The benefits for offenders participating in visual art projects, inspired by experienced practitioners, can be many. Theatre and movement can also provide additional tools for prisoners seeking a hopeful, productive future.
This was very evident to me when I had the privilege of attending Reflections, the open day at Spring Hill Corrections Facility’s Puna Tatari Special Treatment Unit. Puna Tatari is indeed a reflective place. The treatment programme, managed by Principal Psychologist Paul Whitehead and Principal Corrections Officer Jimbob Gregor, provides an opportunity for intensive personal review and rehabilitation through counselling and creative activity.
Art tutor Ann Byford has led a creative process in Puna Tatari, which gives added meaning to the internal process and provides a pathway forward for prisoners. The prisoners have engaged in designing outdoor contemplation stations on a contemplation walkway; a reflective sundial garden; external wall panels; and a massive mural representing the issues uncovered on the way to self-knowledge, recovery and new beginnings.
Prisoners lead tours
The open day on 12 February included insightful tours of projects, led by prisoners who had participated in the projects. Taking ownership of a creative project is a step that allows a prisoner to take pride in the result, and provides the opportunity to share insights into the project’s purpose, inner meaning and symbolism.
These skills are increased and practised through participation in art projects. I had many take-away moments from the tour but the one that will stick with me was hearing from the two prisoners responsible for designing and painting the large external wall mural. This depicted the issues and challenges that the men face, and led to the peaceful place of rehabilitation and recovery.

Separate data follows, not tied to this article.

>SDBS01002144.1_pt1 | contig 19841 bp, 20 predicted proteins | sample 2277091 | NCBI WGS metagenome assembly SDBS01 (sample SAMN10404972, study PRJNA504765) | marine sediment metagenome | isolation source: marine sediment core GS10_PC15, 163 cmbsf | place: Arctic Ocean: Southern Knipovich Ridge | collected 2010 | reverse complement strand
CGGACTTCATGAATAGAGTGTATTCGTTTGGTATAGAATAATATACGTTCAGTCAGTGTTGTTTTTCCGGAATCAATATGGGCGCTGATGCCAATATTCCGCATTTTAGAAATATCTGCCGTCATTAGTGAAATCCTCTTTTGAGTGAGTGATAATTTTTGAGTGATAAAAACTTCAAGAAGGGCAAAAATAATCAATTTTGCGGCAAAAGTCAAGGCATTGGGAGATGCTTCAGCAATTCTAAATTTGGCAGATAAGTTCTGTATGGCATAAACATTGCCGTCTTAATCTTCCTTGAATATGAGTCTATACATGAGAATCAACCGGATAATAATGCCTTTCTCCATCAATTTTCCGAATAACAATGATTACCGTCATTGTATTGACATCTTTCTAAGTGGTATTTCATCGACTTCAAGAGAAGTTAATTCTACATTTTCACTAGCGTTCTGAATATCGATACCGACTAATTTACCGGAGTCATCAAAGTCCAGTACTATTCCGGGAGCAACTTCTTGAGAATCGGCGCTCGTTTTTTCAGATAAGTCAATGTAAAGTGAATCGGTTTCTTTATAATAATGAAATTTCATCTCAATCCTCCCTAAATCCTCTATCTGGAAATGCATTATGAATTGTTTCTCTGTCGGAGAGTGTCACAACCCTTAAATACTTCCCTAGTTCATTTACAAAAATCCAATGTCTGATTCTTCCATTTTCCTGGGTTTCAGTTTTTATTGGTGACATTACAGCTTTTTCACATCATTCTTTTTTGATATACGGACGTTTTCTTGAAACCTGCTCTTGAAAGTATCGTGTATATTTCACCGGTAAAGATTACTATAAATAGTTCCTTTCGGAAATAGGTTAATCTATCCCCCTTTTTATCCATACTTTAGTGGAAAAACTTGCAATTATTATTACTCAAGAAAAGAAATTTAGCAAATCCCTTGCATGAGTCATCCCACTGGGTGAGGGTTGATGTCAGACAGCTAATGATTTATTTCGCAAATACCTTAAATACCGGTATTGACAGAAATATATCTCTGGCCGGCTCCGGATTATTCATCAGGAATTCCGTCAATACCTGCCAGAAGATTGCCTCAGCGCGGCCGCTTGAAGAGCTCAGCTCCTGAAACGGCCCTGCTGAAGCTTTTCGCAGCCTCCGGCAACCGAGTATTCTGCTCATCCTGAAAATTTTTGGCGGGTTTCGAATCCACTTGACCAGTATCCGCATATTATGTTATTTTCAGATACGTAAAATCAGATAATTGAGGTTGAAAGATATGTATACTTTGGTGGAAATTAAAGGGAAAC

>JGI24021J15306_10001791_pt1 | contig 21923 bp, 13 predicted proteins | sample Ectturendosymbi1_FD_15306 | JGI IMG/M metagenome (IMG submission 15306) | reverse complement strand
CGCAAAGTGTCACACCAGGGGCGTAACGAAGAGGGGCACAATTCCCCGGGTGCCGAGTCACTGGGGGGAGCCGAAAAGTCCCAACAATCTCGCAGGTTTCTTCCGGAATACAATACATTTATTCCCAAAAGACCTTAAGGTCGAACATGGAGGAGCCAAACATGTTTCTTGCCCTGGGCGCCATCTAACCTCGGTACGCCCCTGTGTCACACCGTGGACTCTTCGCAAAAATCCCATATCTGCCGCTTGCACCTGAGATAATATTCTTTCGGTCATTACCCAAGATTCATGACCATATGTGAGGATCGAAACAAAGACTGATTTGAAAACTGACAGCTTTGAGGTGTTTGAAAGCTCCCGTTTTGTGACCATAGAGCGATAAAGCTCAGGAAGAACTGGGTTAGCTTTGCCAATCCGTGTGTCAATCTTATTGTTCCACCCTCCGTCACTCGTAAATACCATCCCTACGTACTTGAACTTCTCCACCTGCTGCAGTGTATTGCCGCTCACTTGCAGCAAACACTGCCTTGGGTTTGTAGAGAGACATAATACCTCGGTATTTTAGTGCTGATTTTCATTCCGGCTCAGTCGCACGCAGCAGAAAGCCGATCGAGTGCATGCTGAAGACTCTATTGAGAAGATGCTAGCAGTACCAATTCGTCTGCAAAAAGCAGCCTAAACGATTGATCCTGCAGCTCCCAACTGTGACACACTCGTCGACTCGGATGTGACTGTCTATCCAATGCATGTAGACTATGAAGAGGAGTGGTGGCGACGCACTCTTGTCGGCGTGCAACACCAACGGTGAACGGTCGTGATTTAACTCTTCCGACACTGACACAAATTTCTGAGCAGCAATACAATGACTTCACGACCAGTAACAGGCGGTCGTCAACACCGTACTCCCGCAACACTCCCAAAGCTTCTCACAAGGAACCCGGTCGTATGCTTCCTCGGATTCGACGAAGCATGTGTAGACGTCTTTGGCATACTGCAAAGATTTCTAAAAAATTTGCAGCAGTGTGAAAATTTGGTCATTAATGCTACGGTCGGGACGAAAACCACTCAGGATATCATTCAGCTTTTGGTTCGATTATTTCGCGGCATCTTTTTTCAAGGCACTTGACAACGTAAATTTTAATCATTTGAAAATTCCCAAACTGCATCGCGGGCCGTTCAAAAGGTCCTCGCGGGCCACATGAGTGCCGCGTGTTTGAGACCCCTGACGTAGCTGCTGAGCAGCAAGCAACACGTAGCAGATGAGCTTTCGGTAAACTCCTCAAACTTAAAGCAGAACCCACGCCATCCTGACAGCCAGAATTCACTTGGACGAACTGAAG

The two men were from different gangs and would normally be adversaries. Through this project, they worked co-operatively and developed their creative talents to produce a major artwork. They also uncovered a mutual bond of understanding and respect.
Facilitating high-quality outcomes for prisoners
Corrections staff, who enable these projects to take place alongside other therapeutic programmes, facilitate high-quality outcomes for prisoners. Here, they can feel proud of their achievements and grow as creative, self-aware men.
At Arohata Prison in Wellington an equally exceptional event was held on 21 February to showcase the results of a very intense project using drama, movement and music undertaken by the prisoners in Arohata’s Drug Treatment Unit.
A special thanks to Goethe-Institut New Zealand for enabling German theatre practitioner Uta Plate to return to New Zealand and deliver this valuable workshop.
Working with the 16 women undergoing the Drug Treatment Unit’s six-month programme, Uta led a team of local artists to explore and uncover issues of the prisoners’ personal journeys to recovery and rehabilitation.
Theatre skills and production elements such as music, costumes, mask and poetry gave the participants a wide range of experiences with which to develop new skills.
Performers' commitment to support each other
Sitting in the audience of this immaculately rehearsed performance, I was impressed by the commitment of the performers to support each other through many complex and sophisticated performance elements: for example, maintaining concentration using a mask, sound scape and disciplined body movements to convey emotions over long periods of time. But they did it very well.
Above all, the work conveyed the many issues these women confronted on their common, yet individual journeys of recovery.
The pride, improved self-confidence and delight in their achievements were evident and backed up by Arts Access Aotearoa’s evaluation conducted after the week-long workshop.
They were supported to this result by the energy, commitment of many hours and talents of local artists who brought their skills such as music, performance, digital sound composition, visual art and dance.
These local artists now become part of a national resource – a network of artists ready and experienced to deliver meaningful arts projects in prisons. The staff of Arohata Prison and the Drug Treatment Unit did an exceptional job supporting this project. They were also justifiably proud of what the women had achieved.
Finally, for people in Auckland, Mairangi Arts Centre provides an opportunity to see some great artworks and carvings by prisoners in Northland Region Corrections Facility. Mairangi Arts Centre’s seventh annual exhibition of prisoner art, called InsideOut 7, runs from 9 April to 8 May.